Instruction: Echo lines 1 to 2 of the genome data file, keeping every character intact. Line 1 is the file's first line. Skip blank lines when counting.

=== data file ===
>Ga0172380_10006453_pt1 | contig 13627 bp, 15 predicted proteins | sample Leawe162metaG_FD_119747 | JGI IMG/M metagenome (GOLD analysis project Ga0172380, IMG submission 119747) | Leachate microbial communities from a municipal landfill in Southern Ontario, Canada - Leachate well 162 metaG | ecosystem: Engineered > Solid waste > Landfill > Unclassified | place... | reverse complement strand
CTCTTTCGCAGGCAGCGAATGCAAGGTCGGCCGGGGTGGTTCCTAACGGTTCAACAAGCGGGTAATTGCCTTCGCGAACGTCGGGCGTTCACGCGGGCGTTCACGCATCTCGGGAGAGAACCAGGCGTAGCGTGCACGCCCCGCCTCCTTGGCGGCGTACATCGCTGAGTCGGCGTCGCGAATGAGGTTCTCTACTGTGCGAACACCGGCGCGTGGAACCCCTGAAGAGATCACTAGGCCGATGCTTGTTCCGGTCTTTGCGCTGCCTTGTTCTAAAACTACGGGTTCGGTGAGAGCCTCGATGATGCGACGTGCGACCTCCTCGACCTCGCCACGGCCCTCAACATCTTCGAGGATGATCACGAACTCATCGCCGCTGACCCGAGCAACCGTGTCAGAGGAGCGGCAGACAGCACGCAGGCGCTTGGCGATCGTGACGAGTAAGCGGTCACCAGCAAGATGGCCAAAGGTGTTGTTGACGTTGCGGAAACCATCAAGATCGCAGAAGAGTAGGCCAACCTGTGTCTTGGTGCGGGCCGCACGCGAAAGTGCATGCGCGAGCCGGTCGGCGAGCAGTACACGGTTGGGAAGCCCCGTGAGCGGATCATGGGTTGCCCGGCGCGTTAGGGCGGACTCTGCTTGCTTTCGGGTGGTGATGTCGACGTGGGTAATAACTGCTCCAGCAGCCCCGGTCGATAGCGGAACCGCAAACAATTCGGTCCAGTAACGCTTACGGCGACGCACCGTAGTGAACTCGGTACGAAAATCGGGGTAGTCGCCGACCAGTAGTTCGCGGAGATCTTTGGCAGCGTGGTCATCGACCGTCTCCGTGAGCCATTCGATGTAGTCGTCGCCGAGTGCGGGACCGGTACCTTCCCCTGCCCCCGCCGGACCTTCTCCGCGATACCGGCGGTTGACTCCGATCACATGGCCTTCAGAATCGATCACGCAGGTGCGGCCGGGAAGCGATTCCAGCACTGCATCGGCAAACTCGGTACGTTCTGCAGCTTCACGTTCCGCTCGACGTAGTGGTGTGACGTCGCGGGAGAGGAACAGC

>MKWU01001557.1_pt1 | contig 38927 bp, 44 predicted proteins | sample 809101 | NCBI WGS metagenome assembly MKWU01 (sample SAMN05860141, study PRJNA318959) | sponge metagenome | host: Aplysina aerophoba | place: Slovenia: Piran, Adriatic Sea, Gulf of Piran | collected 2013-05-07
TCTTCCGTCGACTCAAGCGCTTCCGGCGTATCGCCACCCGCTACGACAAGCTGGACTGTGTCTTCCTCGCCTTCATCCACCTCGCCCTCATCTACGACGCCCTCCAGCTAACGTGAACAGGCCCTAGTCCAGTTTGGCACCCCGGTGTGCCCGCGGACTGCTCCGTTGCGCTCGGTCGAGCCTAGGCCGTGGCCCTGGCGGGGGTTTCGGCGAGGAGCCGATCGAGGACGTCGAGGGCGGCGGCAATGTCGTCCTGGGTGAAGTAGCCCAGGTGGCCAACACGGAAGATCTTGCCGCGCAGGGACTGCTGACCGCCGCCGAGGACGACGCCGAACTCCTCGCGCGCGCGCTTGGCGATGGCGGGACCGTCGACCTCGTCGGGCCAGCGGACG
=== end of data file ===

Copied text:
>Ga0172380_10006453_pt1 | contig 13627 bp, 15 predicted proteins | sample Leawe162metaG_FD_119747 | JGI IMG/M metagenome (GOLD analysis project Ga0172380, IMG submission 119747) | Leachate microbial communities from a municipal landfill in Southern Ontario, Canada - Leachate well 162 metaG | ecosystem: Engineered > Solid waste > Landfill > Unclassified | place... | reverse complement strand
CTCTTTCGCAGGCAGCGAATGCAAGGTCGGCCGGGGTGGTTCCTAACGGTTCAACAAGCGGGTAATTGCCTTCGCGAACGTCGGGCGTTCACGCGGGCGTTCACGCATCTCGGGAGAGAACCAGGCGTAGCGTGCACGCCCCGCCTCCTTGGCGGCGTACATCGCTGAGTCGGCGTCGCGAATGAGGTTCTCTACTGTGCGAACACCGGCGCGTGGAACCCCTGAAGAGATCACTAGGCCGATGCTTGTTCCGGTCTTTGCGCTGCCTTGTTCTAAAACTACGGGTTCGGTGAGAGCCTCGATGATGCGACGTGCGACCTCCTCGACCTCGCCACGGCCCTCAACATCTTCGAGGATGATCACGAACTCATCGCCGCTGACCCGAGCAACCGTGTCAGAGGAGCGGCAGACAGCACGCAGGCGCTTGGCGATCGTGACGAGTAAGCGGTCACCAGCAAGATGGCCAAAGGTGTTGTTGACGTTGCGGAAACCATCAAGATCGCAGAAGAGTAGGCCAACCTGTGTCTTGGTGCGGGCCGCACGCGAAAGTGCATGCGCGAGCCGGTCGGCGAGCAGTACACGGTTGGGAAGCCCCGTGAGCGGATCATGGGTTGCCCGGCGCGTTAGGGCGGACTCTGCTTGCTTTCGGGTGGTGATGTCGACGTGGGTAATAACTGCTCCAGCAGCCCCGGTCGATAGCGGAACCGCAAACAATTCGGTCCAGTAACGCTTACGGCGACGCACCGTAGTGAACTCGGTACGAAAATCGGGGTAGTCGCCGACCAGTAGTTCGCGGAGATCTTTGGCAGCGTGGTCATCGACCGTCTCCGTGAGCCATTCGATGTAGTCGTCGCCGAGTGCGGGACCGGTACCTTCCCCTGCCCCCGCCGGACCTTCTCCGCGATACCGGCGGTTGACTCCGATCACATGGCCTTCAGAATCGATCACGCAGGTGCGGCCGGGAAGCGATTCCAGCACTGCATCGGCAAACTCGGTACGTTCTGCAGCTTCACGTTCCGCTCGACGTAGTGGTGTGACGTCGCGGGAGAGGAACAGC